Now concerning the title question. Idealism is the position that the fundamental "stuff" of the world is more like what we make contact with through our mental faculties of reason, understanding and intuition, rather than through our senses, as in the case of matter. Materialism is the opposite position. There is no logical connection between either of them and the existence of God as in the Western Christian tradition, an omnipotent, omniscient, personal being. There is no reason why the world, either ideal or material, can not "hold itself together", or be held together by some other mechanism or principle. That holding belief in God correlates with philosophical idealism is more a matter of tradition and psychology. Plato and Aristotle gave versions of idealism without such a God, but most later philosophers belonged to a Christian tradition, and so strived to find a place for him in their metaphysics. However Spinoza, and especially Hegel, reduced "God" to little more than a mere principle, which Schopenhauer inverted and termed the World Will.

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    I thought your second sentence was hilarious. If you had said 'nihilism' instead it would have been even funnier. Perhaps the biggest human desire that is "confused, misguided, and ultimately futile" is the desire to understand beyond our means to do so. When we cannot see an explanation, we naturally make one up, such as God. Then, being unable to comprehend a world without this cause, we can't imagine how it could not exist. Doesn't this amount to simply a cognitive bias? Is religion really just faulty reasoning, combined with discomfort at not having an explanation for something? – user16869 May 9 '16 at 21:38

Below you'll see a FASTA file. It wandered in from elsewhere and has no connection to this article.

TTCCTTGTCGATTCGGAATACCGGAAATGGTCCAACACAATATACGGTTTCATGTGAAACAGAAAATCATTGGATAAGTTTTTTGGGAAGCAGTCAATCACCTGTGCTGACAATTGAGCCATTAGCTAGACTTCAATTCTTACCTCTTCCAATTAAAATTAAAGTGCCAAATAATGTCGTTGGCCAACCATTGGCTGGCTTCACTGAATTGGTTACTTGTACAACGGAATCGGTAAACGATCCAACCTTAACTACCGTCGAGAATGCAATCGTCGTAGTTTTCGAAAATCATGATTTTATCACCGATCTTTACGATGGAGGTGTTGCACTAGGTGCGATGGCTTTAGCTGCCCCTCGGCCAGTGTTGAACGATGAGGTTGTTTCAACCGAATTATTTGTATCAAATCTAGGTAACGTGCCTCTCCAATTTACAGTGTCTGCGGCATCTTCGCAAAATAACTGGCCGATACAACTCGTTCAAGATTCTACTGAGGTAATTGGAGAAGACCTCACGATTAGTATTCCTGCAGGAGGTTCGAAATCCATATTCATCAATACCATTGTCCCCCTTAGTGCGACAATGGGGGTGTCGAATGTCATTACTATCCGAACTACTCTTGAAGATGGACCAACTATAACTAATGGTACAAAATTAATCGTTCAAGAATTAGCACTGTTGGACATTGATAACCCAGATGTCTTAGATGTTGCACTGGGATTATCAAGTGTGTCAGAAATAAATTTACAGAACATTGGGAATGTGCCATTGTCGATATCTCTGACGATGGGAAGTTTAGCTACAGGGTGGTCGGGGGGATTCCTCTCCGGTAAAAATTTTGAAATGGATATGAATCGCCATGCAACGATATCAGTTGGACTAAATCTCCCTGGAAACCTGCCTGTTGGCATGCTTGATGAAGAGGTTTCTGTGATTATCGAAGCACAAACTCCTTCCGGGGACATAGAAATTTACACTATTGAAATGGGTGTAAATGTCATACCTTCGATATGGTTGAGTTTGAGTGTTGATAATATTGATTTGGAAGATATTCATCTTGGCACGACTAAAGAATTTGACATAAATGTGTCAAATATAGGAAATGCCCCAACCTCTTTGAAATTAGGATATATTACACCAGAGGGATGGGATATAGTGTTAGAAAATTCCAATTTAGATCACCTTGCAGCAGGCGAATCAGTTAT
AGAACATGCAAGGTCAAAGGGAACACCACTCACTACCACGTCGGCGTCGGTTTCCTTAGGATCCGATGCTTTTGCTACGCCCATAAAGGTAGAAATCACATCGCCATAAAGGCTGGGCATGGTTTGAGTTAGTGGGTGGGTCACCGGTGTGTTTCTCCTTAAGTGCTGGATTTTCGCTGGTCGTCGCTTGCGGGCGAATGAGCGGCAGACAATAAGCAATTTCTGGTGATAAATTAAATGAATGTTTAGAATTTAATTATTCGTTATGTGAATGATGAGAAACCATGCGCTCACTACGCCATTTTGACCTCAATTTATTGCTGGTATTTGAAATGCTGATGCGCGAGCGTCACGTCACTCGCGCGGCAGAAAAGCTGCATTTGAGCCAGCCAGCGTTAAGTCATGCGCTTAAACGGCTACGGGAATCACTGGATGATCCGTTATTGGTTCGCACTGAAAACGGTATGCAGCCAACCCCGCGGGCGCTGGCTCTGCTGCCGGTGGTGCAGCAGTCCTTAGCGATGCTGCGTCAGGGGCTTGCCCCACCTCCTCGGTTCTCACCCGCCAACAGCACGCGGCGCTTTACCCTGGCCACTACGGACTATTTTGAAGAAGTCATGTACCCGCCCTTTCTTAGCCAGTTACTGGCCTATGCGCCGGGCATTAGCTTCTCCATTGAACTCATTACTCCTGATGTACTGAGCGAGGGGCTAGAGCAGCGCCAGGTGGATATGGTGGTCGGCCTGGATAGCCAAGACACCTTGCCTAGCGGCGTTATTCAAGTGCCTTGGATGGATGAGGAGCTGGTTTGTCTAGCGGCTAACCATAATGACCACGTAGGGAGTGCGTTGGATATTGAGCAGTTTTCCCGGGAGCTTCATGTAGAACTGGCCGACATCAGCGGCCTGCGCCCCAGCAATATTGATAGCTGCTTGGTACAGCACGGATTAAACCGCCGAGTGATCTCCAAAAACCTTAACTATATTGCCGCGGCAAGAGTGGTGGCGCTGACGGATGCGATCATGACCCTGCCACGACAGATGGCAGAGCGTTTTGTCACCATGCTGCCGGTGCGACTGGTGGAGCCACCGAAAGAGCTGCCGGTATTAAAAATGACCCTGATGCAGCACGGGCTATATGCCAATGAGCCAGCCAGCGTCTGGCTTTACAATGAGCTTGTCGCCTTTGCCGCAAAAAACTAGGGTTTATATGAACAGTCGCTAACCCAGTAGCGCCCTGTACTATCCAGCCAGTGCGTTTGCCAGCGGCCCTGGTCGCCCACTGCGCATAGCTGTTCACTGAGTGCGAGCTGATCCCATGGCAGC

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    Word Will as an impersonal driving force or God a personal first cause: Is the difference a mere question of semantics? – Alexander S King May 9 '16 at 22:15
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    @Alexander Epistemological consequences are very different. Can the real things be known and understood rationally? Absolutely, say Spinoza and Hegel, the rational is the real, Aquinas and Leibniz are humbler, but they'd still give a qualified yes. Forget it, says Schopenhauer, you'd be lucky to get a grip on your own pitiful existence. – Conifold May 10 '16 at 0:37
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    @AlexanderSKing: Obviously not. Jacobi initiated one of the biggest academic scandals of his time (parallely evolving to the reception of Kant's first critique) by claiming that Lessing revealed to him to be a spinozian, i.e. a follower of the idea that the impersonal, pantheistic God of Spinoza was the best and only solution to the sceptic challenge metaphysics are exposed to. Obviously, they thought it to be much more than merely a question of semantics, as well as Mendelssohn, Hölderlin and others contributing to the following controversy. – Philip Klöcking May 22 '16 at 21:32
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Berkeley populated the world with entities, ideas, which were in their essence perceptions. Berkeley's famous formula was "esse est percipi", to be is to be perceived. Those perceptions, the ideas, are things which are necessarily perceived by someone, by some perceiver. There are, on the other hand, no substantial things behind the perceptions, in Berkeley's world. When I perceive e.g. a tree, there is never a real, substantial tree behind the perception, according to Berkeley. That is because, there are in Berkeley's world no entities that could exist without being perceived. This is the peculiar reason why God is required to "hold together" Berkeley's world. My perceptions of e.g. a tree are not grounded in a substantial entity, such as a real tree. Therefore the perceptions must be grounded in something else. And Berkeley concluded (after some more reasoning) that that something is God.